The image on the left gives you an idea of where experienced drivers look, and what they look for…
This is the immediate area around the car and is especially important near schools, playgrounds, pedestrian crossings, junctions, parked vehicles, etc. New drivers, however, often pay too much attention to this area. When you pay too much attention here everything will seem to happen very fast and you will spend a lot of time avoiding things and having near misses – because you will be seeing things too late.
Usually when checking this area it will be as a result os some other information you have gained from looking further ahead, you might be checking children who you have seen playing on the path, you might have slowed down to check the hidden area behind a parked vehicle, or a hidden junction – apart form specific checks, your peripheral vision will continually monitor this near distance. (Peripheral vision, sometimes known as indirect vision, is the area outside of your direct focus, it is ‘programmed’ to detect movement.)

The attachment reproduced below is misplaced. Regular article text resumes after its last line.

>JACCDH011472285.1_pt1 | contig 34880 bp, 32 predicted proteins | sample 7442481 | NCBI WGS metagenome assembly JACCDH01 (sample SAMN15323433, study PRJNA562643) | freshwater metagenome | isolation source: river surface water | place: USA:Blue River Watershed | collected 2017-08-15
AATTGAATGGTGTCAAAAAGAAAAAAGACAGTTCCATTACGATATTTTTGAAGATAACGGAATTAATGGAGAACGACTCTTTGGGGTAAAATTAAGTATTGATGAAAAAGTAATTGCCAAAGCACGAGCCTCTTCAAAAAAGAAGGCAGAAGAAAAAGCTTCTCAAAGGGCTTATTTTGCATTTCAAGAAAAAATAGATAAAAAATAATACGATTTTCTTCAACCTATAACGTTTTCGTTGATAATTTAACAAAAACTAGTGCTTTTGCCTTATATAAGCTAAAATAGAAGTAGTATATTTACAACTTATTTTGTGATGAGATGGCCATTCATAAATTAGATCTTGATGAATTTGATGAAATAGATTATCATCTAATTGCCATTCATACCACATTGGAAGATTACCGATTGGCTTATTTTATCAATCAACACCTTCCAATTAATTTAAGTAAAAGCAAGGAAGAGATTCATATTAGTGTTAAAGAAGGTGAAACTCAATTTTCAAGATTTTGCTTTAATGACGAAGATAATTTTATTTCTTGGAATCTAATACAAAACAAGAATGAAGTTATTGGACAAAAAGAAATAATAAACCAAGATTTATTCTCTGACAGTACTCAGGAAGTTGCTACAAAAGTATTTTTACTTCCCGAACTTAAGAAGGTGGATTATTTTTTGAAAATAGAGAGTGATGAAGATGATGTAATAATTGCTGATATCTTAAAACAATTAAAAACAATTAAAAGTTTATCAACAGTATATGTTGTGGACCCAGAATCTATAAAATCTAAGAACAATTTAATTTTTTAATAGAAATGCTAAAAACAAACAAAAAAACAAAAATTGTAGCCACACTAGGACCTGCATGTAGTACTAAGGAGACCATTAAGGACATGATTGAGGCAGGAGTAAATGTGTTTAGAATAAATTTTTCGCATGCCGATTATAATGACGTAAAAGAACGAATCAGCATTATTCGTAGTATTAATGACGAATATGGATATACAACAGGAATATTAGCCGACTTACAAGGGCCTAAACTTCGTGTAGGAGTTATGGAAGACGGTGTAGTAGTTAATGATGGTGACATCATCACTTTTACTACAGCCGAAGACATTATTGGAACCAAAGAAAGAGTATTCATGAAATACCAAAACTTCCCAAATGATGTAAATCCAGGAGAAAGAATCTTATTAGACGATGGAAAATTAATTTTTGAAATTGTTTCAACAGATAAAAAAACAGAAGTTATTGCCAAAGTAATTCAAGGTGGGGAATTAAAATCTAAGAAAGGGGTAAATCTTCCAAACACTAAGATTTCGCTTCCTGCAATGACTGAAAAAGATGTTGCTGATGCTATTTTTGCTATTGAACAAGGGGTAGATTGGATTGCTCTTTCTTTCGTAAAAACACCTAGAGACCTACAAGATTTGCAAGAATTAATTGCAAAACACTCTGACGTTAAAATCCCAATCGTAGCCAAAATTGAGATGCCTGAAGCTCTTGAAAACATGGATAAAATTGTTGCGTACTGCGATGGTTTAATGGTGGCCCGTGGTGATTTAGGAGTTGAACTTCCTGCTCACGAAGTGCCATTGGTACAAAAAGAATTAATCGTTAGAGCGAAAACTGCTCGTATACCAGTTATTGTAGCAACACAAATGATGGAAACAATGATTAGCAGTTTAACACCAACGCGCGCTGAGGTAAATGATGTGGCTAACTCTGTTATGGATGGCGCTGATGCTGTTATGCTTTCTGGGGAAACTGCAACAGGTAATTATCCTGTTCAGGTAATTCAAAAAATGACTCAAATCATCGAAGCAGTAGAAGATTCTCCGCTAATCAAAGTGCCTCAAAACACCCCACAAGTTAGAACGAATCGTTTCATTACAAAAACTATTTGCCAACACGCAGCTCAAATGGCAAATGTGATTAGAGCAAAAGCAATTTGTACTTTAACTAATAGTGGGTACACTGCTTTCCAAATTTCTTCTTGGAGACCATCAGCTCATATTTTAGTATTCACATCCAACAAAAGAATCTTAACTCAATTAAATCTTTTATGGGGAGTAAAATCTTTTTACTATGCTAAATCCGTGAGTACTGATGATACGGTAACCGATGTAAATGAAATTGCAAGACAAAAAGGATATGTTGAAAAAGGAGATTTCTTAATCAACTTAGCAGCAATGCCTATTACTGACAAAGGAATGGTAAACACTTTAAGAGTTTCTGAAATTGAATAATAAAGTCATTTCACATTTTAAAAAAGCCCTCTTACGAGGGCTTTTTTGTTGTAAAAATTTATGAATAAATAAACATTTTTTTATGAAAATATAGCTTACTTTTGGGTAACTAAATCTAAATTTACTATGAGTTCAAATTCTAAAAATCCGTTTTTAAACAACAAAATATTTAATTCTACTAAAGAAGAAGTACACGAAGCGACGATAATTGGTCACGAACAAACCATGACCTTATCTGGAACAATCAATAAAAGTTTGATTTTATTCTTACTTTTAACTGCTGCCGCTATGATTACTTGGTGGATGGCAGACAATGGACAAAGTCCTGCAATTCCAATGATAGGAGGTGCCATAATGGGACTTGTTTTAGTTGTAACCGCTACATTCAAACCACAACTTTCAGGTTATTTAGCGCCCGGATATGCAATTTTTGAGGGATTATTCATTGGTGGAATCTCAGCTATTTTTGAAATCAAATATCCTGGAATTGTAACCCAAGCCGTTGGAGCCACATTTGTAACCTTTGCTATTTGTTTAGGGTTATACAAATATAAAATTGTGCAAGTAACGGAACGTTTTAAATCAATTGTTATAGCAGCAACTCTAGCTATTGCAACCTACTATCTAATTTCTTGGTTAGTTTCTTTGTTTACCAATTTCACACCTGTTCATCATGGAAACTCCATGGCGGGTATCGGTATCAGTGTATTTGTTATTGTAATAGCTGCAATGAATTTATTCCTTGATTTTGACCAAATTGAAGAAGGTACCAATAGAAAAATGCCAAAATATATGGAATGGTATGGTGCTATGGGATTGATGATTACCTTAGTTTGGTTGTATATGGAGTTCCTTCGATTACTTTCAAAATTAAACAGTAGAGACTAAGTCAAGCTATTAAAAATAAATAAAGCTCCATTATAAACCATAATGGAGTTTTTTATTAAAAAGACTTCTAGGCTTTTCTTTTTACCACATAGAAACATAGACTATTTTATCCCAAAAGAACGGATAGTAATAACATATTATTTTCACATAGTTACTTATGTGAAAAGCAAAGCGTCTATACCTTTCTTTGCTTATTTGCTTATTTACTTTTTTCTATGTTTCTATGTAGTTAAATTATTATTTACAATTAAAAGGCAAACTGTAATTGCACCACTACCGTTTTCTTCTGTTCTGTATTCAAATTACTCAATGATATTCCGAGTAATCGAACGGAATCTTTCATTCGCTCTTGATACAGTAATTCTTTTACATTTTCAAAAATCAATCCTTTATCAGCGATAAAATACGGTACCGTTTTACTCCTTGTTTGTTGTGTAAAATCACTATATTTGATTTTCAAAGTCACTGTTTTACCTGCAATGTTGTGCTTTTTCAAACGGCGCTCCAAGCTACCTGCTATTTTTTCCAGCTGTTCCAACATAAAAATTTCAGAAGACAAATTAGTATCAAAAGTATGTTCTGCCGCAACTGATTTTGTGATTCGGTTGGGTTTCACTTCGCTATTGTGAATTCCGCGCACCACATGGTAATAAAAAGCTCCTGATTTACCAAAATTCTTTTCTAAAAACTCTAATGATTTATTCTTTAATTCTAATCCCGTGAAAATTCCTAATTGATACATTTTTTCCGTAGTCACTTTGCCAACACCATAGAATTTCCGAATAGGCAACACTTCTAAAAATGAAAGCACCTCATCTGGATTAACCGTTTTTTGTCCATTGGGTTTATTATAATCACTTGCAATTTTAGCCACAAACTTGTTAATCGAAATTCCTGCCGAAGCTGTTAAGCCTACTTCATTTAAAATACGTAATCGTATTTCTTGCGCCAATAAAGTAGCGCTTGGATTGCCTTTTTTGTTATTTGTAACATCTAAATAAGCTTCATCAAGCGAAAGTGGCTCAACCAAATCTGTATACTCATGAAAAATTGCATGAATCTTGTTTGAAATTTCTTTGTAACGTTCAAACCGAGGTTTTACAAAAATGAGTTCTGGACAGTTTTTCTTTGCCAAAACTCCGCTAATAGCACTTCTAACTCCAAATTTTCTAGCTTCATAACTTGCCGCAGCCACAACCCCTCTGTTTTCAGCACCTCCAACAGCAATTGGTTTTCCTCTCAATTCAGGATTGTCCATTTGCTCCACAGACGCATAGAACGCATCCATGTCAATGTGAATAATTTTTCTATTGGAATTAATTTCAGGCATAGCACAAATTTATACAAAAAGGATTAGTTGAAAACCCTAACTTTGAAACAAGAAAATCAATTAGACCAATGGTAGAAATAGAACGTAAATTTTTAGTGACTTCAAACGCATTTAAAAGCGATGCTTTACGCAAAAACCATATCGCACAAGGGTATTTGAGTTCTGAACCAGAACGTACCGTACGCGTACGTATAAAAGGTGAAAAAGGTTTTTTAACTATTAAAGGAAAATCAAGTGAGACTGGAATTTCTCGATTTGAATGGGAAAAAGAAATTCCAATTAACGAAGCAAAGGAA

This is where you take action to deal with hazards that you have already seen. If you are unsure about how a situation might develop when there is a hazard is in this region you must slow down.
When you see things this far ahead you are starting to make decisions about what to do – developing your driving plan. You need to allow for ‘idiots’, decide your course and proposed speed.
Look for brake lights, bends, junctions, etc. you can also spot road signs early to give advance warning of potential problems.
Of course, you also need to keep an eye on what is happening behind because the information about following vehicles is essential when you are making decisions about how to deal with situations ahead,
An obstacle course!
In effect, when steering the car you are simply negotiating a big obstacle course. In order to get through safely you need to look well ahead for the gaps between the obstacles!